Without proper dental care, you expose yourself to significant risks that can negatively impact your overall health and well-being. Thus, it is crucial to make regular visits to the dentist a priority in order to maintain proper oral hygiene.

Let’s talk some analogies

You take your car into the tire store, they tell you there is a nail in your tire. What do you do? Leave without repairing it? No, you get the tire repaired. Why? So you’re not stranded on the side of the road! Do you value strong tires?

You take your car into the tire store for new tires. The tire store won’t put on new tires without doing an alignment. Why? Because they want their tires to last as long as possible. It isn’t optional to have new tires put on without an alignment. You should want your tires to last as long as possible too. Do you value the money you’re spending on the new tires?

You go to your medical doctor for a check up. He/she finds a disease and tells you what it’s going to take to treat the disease. What do you do? Do you say “,thanks Doc, I’ll think about it? Or, I’ll get back to you on that, I have a lot going on right now?” Do you value your health? Of course you do. You ask ”when can we get started”.
These are just a few analogies about our value systems. It is interesting the disconnect that takes place between patient and their dental health. Dr. Gilmore will take x-rays and photos that bring a patient and their dental disease face to face and yet they will say, “I’ll think about it”, “I’ve got a lot going on right now, I’ll call when I’m ready”, “I have a vacation coming up”, “I’ll need to think about it, I can’t afford it.”

Though we sympathize with financial constraints and that dental benefits are NOT “insurance”. They do not insure you against extensive treatment needs like your medical benefit does, or your car insurance or your homeowners. However, regardless of the lack of coverage, we also know that most people will afford their wants and go as far as to finance their wants. We will do this for what we value.

The question becomes what do you value about your oral health. Your mouth is the gateway to the rest of your health. If there is inflammation and disease in your mouth, there will be inflammation and disease elsewhere in the body Inflammation of your oral tissues has been linked to other diseases such as heart disease and diabetes. Unchecked inflammation has long term destructive ramifications.

Decay is also a disease. Your mouth has billions of bacteria in it. The bacteria feeds off of sugars and food substances left on the surface of your teeth. The bacteria then secretes acid onto the enamel of your teeth, eventually getting through the enamel causing a cavity. If not arrested, the cavity will continue to get larger and deeper until possibly reaching the dentin (soft part) of your tooth structure.
This could cause great pain and will require a root canal and crown.

Amalgam (mercury) fills that have been used to repair teeth with decay expand and contract with temperature changes. The contraction allows for the bacteria in your saliva to get under the filling, eventually forming decay. Even though the decay “isn’t bothering you”, it’s still causing destruction.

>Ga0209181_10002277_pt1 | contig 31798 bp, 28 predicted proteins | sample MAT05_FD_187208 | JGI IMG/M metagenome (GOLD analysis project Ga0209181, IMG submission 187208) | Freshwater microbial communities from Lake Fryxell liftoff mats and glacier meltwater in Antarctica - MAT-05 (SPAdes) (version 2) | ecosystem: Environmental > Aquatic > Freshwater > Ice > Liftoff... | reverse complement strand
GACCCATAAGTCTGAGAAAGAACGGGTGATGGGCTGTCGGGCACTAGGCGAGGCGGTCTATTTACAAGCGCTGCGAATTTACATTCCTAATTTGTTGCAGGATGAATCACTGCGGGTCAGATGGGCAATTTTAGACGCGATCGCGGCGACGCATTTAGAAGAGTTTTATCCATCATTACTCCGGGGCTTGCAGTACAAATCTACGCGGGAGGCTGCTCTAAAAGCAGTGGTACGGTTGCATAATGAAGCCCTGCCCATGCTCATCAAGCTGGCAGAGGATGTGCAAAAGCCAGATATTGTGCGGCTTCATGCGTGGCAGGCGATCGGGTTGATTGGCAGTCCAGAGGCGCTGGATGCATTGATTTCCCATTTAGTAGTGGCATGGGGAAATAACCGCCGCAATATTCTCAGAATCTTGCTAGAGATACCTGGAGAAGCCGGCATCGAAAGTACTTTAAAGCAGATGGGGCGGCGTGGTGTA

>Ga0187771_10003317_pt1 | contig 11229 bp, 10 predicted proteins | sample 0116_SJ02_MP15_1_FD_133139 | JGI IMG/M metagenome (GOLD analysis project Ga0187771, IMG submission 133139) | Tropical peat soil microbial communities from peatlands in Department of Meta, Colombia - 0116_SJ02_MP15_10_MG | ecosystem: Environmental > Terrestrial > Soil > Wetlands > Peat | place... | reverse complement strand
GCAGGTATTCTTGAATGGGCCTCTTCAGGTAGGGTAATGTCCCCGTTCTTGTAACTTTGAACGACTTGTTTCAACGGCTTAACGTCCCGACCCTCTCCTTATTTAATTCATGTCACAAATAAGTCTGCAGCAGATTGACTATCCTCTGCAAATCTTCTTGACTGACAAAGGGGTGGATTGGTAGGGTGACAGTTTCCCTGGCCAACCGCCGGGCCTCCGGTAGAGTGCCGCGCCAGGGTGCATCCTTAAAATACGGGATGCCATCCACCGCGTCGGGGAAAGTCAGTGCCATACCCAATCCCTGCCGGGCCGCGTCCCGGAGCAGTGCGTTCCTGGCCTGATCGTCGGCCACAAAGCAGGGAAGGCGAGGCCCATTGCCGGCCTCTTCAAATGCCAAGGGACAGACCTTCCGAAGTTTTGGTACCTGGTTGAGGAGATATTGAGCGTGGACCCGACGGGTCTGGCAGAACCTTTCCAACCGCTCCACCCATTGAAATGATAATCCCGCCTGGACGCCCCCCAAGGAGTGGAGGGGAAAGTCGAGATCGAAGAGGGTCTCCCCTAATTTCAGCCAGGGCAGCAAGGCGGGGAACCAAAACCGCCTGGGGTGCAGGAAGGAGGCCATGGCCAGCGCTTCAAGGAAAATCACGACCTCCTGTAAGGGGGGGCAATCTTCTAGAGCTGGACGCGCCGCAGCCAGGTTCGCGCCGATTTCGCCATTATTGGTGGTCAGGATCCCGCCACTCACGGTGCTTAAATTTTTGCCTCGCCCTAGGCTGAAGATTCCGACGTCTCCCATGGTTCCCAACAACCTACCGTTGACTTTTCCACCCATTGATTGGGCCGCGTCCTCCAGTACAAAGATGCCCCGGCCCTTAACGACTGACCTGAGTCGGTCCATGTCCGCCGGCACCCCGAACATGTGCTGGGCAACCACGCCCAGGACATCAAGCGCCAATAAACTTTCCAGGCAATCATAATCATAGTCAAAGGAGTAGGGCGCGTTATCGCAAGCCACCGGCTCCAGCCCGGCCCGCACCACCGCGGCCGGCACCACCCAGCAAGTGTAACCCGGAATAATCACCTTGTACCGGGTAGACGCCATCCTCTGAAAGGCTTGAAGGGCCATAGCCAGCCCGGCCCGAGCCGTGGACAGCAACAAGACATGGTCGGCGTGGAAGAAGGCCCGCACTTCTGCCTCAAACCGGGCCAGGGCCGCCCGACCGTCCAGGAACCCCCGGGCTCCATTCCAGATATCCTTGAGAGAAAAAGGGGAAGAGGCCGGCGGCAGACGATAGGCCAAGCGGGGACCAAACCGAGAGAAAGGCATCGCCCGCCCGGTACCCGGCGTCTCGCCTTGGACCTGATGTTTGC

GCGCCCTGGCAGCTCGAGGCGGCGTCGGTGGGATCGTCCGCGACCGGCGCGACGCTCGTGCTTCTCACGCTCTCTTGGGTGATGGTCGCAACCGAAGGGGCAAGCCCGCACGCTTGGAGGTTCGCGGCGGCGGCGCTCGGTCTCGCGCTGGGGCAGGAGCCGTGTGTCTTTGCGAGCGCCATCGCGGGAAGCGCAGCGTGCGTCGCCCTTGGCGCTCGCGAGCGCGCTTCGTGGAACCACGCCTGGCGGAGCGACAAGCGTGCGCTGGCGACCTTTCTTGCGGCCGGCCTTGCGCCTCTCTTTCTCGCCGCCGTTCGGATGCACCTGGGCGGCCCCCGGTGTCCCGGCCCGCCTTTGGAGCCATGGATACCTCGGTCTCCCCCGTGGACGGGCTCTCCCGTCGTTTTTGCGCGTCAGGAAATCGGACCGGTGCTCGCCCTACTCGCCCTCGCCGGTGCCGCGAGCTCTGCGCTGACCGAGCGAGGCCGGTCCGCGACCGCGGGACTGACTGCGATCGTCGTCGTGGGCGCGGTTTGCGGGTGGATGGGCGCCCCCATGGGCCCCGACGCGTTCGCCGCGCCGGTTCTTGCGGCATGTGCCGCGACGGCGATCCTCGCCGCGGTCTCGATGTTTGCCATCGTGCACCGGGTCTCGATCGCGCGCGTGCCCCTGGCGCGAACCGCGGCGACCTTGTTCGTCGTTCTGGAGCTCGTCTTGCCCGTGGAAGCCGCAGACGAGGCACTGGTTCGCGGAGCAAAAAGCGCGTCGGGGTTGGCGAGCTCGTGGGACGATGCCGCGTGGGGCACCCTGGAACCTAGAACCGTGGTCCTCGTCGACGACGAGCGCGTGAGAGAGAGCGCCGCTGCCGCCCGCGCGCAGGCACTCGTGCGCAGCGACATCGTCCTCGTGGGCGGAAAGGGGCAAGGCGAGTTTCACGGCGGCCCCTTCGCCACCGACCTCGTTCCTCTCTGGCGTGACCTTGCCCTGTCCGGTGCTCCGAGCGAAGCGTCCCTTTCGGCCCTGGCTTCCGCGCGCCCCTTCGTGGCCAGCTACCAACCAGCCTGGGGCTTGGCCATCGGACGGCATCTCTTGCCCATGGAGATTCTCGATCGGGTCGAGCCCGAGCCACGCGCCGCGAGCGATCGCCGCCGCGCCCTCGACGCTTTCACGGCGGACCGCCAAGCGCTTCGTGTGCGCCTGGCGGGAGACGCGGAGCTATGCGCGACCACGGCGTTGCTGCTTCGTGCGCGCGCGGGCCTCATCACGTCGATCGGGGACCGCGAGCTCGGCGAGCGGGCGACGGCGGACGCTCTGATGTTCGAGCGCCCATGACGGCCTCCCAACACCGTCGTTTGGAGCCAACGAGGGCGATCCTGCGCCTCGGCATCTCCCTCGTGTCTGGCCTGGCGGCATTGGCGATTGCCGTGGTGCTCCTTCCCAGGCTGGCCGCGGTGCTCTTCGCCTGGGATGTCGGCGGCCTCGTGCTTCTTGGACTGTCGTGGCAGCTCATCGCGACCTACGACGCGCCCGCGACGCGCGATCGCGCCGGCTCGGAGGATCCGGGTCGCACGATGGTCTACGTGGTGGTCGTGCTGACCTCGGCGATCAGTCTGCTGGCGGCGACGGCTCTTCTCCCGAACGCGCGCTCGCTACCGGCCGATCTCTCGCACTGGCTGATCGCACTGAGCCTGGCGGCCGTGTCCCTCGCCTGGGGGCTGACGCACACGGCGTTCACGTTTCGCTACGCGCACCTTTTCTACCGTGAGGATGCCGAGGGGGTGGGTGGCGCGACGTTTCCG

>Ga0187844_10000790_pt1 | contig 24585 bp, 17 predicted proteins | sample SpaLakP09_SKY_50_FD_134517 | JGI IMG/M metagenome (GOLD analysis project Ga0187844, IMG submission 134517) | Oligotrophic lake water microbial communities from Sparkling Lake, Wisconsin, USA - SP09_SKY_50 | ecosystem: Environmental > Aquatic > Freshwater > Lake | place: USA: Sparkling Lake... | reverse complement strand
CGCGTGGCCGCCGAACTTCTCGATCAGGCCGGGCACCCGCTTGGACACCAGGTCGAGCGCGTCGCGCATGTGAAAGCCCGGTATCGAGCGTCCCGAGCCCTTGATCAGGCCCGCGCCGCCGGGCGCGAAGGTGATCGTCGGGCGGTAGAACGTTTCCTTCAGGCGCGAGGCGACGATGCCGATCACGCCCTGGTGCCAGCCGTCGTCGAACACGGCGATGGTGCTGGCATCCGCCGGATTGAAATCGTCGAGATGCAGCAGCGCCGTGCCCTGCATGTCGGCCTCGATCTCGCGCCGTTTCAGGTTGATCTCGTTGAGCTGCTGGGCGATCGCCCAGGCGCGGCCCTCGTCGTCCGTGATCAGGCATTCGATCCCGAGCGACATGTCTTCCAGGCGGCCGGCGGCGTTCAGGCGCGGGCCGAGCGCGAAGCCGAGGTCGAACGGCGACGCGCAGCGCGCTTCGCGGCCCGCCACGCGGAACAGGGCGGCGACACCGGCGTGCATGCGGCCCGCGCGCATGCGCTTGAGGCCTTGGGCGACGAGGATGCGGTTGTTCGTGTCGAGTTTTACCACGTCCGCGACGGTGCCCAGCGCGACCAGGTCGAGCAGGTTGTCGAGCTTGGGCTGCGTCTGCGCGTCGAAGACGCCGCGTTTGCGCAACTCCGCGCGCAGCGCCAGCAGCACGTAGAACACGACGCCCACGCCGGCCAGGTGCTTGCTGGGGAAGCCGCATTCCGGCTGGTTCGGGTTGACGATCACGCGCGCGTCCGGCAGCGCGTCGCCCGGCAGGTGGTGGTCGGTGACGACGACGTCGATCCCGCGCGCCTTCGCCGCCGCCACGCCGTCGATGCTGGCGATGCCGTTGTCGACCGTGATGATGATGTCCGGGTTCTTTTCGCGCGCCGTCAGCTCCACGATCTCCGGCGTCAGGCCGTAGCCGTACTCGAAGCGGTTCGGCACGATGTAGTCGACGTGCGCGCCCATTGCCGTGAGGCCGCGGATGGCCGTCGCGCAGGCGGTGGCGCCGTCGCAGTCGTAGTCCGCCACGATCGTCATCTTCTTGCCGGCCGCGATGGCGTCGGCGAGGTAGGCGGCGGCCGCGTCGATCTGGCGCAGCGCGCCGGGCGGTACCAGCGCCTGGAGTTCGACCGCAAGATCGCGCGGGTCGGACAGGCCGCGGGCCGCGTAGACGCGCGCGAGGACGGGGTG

Pain is the last symptom that something is terribly wrong.
Let’s talk about another analogy, cancer.

I would venture to say you know someone who found out they had cancer either from pain that just appeared out of nowhere or when they had an unrelated event occur, let’s say a broken bone. They most likely lived with cancer for years before being diagnosed. It is also highly likely that they lived with cancer without pain for an extensive period of time. Again, you should never wait for pain to be
the symptom before you treat diagnosed dental disease. At that point, treatment will be more extensive, expensive or possible catastrophic failure.

Contrary to what you might believe (“he just wants a new boat or a new car”), I don’t want to find disease in your mouth. It isn’t pretty and it smells terrible. I wish I could create a scratch and sniff sticker that smells like the underneath portion of an old amalgam filling or old crown. Decay has a stench, like anything else that is decaying. I pray for perfect oral health for my patients. The patients that delay treatment are the ones that keep me up at night with worry. Often, they just want to get their cleanings and forgo treatment, putting it off for whatever justification.

As a provider who took an oath to do no harm, I cannot ethically and morally watch my hygienists clean disease. I cannot watch my patients neglect their oral health and ask me to watch it. My patients can opt not to do treatment, but I also can opt to say “I’m not the dentist for you.” There are excellent single tooth dentists who will let you take as long as you need to treat the disease in your mouth, I cannot do that. Why? Because I see daily the consequences of neglect. Tooth loss that did not need to occur. Teeth I could have saved and kept them healthy for patients for the rest of their life. Your teeth play such an incredibly important role. You use them to smile, breath, chew and communicate. I ask myself daily why people don’t value dentists or their oral health more than they do. My goal is to work with patients to achieve optimal oral health.